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Broadway producer sits in director’s chair for new film

+Tony+Award+winner+Amanda+Lipitz+directs+STEP.
 Tony Award winner Amanda Lipitz directs STEP.

Tony Award winner Amanda Lipitz directs STEP.

Sam Boggs

Sam Boggs

Tony Award winner Amanda Lipitz directs STEP.

Trevor Tyle, Staff Reporter

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When one has produced a Broadway musical by the age of 24, created a television series by 27, and received a Tony Award by 35, it does not seem like life can get much better. However, at 36, filmmaker Amanda Lipitz has accomplished all of this and more, and now, she is quite literally stepping into a whole new territory, proving that, for her, the only way is up.

Her latest film, “STEP,” is a documentary that follows an all-girls high school step team in Baltimore, chronicling their personal struggles as they strive for two major goals—a victory at the Bowie State University step competition and, more importantly, their acceptances into college. Step is a dance style that originated in Africa and combines foot-stomping, chanting and clapping.

The film has already won the U.S. Documentary Special Jury Award for Inspirational Filmmaking at the Sundance Film Festival in 2017, and now Lipitz has her eye set on breaking box office records with her first major directorial debut.

Of the film’s success prior to its release, Lipitz says she and the film’s stars—Blessin Giraldo, Cori Grainger and Tayla Solomon—are “really humbled and grateful [to be] inspiring young people and their families to keep going and not to be embarrassed by any circumstance that you may come from or that you may have encountered.”

The success extends beyond critical acclaim. Speaking about audiences’ positive reception to the film at recent pre-screenings, Lipitz admitted that, “It gives me a lot of hope and joy for our communities and our American cities [for] where we can go together as a country when we find common ground.”

Despite the film’s relatively short runtime, which falls just short of an hour-and-a-half, it tackles a variety of social issues that are expected to inspire viewers—namely black pride, female empowerment and the importance of education. Lipitz says that the support system provided by the team allowed the girls in the film to face these issues head-on, emphasizing themes of “teamwork, resilience, using your voice, speaking out, listening to those around you and sticking together.”

One of the events that directly influenced these themes was the death of Freddie Gray, a 25-year-old African-American man, while in police custody in Baltimore last year. As the film takes place in her hometown of Baltimore, Lipitz felt it was extremely important to shed light on Gray’s death in order to “change the conversation about Baltimore.”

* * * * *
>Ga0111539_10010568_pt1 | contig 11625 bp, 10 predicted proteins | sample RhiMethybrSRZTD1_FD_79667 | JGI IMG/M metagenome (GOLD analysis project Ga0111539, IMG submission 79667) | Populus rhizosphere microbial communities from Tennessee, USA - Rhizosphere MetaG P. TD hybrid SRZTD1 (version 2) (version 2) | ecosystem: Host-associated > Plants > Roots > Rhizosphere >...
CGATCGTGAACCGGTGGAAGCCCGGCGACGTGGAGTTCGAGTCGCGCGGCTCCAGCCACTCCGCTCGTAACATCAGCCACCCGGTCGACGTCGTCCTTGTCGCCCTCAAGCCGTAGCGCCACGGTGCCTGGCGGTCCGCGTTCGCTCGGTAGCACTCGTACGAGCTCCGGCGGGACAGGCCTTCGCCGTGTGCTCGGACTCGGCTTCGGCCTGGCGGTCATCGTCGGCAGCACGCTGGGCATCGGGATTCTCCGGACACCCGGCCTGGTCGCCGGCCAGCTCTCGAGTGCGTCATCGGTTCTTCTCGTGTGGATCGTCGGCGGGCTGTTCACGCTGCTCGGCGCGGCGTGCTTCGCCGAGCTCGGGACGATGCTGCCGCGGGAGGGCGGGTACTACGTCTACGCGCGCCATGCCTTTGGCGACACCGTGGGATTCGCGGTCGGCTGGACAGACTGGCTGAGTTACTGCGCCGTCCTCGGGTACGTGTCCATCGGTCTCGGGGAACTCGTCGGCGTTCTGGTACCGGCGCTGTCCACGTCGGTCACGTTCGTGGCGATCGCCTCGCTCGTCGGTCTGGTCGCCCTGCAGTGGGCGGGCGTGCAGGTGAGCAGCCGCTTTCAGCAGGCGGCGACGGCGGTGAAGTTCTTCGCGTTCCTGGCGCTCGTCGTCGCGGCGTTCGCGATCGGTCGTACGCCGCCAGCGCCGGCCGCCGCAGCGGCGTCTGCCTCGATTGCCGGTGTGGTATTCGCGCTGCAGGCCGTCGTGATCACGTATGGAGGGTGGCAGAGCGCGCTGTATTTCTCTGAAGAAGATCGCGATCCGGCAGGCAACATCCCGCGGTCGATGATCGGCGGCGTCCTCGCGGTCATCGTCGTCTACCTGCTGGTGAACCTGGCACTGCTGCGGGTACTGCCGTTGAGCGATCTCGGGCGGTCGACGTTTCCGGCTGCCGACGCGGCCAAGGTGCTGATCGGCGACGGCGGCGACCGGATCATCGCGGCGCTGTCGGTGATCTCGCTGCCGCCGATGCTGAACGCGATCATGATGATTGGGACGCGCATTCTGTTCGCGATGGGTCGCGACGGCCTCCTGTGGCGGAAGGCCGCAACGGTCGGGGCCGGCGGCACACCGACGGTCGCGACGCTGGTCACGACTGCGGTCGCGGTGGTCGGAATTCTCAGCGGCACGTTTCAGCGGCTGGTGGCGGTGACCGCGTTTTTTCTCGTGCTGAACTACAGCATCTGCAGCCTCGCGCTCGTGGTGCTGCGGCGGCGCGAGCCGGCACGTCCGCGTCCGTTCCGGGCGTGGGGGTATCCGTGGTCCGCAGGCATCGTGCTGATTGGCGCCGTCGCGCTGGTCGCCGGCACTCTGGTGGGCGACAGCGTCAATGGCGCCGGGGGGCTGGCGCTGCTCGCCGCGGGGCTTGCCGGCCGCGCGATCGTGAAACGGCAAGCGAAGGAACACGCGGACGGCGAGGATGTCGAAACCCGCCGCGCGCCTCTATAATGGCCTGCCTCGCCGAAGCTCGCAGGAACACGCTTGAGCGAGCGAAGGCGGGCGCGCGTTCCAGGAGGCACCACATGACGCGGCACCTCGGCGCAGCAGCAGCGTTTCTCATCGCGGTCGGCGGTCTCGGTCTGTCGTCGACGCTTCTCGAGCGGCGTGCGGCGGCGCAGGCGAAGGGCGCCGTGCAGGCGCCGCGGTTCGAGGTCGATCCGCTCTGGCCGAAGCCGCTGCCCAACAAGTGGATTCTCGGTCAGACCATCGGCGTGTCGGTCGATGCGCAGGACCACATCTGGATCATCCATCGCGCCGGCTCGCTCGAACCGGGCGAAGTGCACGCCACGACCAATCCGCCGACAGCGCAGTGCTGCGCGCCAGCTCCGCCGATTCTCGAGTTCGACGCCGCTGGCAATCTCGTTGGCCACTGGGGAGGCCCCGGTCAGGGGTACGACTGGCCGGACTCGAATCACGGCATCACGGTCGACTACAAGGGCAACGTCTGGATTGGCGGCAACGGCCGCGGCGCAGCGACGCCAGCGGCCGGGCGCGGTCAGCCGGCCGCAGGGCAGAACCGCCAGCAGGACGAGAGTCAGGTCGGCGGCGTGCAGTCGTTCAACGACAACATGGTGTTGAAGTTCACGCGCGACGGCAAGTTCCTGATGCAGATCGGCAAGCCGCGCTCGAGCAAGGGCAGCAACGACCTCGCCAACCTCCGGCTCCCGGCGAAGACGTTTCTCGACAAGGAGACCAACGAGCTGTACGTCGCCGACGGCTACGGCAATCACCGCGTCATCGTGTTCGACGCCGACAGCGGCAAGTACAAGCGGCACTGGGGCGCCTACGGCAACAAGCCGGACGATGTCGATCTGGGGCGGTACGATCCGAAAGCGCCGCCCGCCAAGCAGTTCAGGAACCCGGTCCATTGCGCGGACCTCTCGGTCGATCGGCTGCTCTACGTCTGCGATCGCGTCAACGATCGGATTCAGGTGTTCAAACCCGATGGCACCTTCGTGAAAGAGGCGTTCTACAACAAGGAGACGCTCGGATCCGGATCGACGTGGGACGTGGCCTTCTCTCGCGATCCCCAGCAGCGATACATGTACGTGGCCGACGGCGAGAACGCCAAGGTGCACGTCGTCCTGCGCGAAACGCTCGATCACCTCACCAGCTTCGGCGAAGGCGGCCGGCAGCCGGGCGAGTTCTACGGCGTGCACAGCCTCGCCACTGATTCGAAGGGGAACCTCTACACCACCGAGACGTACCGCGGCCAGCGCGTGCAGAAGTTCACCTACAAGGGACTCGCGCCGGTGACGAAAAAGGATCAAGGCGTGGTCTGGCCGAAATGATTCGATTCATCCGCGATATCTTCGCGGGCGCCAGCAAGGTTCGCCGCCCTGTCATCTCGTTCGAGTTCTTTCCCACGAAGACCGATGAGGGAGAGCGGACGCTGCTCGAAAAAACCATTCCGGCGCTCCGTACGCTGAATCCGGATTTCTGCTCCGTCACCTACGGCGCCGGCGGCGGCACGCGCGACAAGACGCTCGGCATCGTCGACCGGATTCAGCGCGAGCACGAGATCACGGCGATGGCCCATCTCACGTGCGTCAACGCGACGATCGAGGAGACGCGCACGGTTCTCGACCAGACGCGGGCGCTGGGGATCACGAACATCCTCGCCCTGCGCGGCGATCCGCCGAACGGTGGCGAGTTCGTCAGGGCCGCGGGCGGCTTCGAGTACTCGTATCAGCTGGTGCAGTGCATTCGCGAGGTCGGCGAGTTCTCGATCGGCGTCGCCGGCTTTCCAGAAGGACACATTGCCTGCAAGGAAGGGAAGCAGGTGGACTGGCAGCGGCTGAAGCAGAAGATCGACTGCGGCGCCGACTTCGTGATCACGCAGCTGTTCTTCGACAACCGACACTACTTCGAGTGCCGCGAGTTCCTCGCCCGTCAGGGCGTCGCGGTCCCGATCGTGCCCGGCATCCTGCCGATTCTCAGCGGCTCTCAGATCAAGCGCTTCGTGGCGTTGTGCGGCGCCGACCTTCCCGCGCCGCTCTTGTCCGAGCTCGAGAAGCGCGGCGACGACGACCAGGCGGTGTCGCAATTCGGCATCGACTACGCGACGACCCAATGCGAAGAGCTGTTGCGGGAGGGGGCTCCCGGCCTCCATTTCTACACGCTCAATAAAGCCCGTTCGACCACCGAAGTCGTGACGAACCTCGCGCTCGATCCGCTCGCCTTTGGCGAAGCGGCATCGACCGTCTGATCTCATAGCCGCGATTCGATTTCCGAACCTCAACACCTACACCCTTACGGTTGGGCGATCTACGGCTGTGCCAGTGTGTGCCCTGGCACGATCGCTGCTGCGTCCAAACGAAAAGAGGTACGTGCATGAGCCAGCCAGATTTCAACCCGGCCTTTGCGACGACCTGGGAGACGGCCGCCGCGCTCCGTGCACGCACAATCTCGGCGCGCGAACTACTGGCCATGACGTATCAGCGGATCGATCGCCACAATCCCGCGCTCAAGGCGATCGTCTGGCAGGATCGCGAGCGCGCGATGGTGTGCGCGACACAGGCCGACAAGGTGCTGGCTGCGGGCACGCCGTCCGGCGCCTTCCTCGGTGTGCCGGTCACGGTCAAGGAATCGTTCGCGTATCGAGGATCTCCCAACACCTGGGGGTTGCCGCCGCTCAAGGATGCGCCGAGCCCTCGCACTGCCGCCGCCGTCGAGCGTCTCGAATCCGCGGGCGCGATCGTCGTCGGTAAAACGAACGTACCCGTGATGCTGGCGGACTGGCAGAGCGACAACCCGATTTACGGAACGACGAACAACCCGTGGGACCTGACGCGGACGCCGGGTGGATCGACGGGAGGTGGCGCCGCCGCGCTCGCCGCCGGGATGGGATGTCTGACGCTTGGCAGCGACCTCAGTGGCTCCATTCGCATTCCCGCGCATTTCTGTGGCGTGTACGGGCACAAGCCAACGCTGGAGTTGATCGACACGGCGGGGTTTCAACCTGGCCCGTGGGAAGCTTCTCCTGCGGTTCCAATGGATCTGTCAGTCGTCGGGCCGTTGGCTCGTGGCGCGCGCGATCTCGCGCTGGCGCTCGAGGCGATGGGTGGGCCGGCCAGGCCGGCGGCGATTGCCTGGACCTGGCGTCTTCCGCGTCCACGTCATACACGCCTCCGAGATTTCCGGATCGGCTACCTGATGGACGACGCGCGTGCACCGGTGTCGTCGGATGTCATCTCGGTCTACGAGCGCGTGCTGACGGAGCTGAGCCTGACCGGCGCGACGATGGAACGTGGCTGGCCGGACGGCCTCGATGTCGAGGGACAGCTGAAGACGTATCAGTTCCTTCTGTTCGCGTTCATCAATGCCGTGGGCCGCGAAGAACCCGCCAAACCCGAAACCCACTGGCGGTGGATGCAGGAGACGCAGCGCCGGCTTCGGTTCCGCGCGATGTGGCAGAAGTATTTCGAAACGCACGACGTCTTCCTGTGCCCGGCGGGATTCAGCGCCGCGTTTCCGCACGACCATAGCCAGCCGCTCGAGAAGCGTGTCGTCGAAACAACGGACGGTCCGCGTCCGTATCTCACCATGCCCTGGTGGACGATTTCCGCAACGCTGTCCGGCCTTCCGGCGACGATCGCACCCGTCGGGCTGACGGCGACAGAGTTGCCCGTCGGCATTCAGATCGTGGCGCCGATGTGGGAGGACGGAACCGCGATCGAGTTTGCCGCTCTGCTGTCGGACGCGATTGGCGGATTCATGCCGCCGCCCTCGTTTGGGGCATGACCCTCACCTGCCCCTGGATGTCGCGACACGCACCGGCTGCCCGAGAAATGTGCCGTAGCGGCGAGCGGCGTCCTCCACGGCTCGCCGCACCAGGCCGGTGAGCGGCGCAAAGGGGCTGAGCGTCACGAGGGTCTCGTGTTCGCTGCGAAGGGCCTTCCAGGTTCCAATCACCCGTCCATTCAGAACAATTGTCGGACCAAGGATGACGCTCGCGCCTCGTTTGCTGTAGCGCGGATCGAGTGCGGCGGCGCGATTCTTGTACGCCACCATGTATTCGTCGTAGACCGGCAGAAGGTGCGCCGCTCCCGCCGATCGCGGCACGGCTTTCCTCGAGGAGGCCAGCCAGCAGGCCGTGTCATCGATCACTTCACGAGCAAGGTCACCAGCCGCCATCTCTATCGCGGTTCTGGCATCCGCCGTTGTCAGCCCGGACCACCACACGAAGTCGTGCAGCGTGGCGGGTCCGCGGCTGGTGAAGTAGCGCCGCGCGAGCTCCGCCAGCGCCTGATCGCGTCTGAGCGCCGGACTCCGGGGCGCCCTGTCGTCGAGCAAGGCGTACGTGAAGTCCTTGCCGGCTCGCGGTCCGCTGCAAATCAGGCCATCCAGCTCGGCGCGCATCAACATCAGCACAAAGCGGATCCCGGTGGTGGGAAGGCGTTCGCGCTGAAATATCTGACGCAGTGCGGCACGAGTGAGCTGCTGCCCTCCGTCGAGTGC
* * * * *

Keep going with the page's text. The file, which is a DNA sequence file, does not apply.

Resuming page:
“I think, the flame was getting turned up in Baltimore when we started [filming], and then it went all the way up when Freddie Gray was killed, and it was a horrible tragedy,” she said. “I watched my hometown burn on national television, and it was [the girls’] junior year, and their senior year was looming, and we just knew we had to tell the story and tell it now.”

The story Lipitz told extended even closer to home than Gray’s death. Having met the Lethal Ladies of Baltimore Leadership School for Young Women (BLSYW) Step Team when most of them were very young, she said that she had formed a bond with many of the girls. Lipitz argues that focusing on the film’s three main stars was not a conscious decision, and that she could have made an equally compelling film focusing on other members of the team; however, her connections with Giraldo, Solomon and Grainger ultimately made them the leads of the film.

She said Giraldo, who founded the BLSYW Step Team, almost instantly connected with her after she confidently admitted to the Broadway producer that, “I’m gonna be on Broadway” at just eleven years old. Lipitz said she became a sort of mentor to the young girl, whose academic struggles are prominently focused on in the film. Grainger foiled Giraldo in a way, as Lipitz noted that she was at the top of her class, but remained “shy and mild-mannered” until she “came alive” when she started stepping. Likewise, Solomon, Lipitz said, “came out of nowhere to be one of the best steppers on the team” after joining in ninth grade, much later than the other girls.

The girls’ stories allowed Lipitz to convey a message about education as well. Although the film’s emphasis on the importance of college education is quite clear, Lipitz offered some advice of her own to college students struggling academically and financially, citing Martin Luther King Jr.’s “What Is Your Life’s Blueprint?” speech as her own inspiration for pushing through academic hardships.

“No matter what goes on, no matter how many people tell you ‘no,’ no matter how many doors get slammed in your face or, you know, you are discouraged, don’t be. Keep going, have a plan,” she said. “Whatever that is, have a plan, work for it and don’t let anything stop you.”

“STEP” arrives in theaters August 4.

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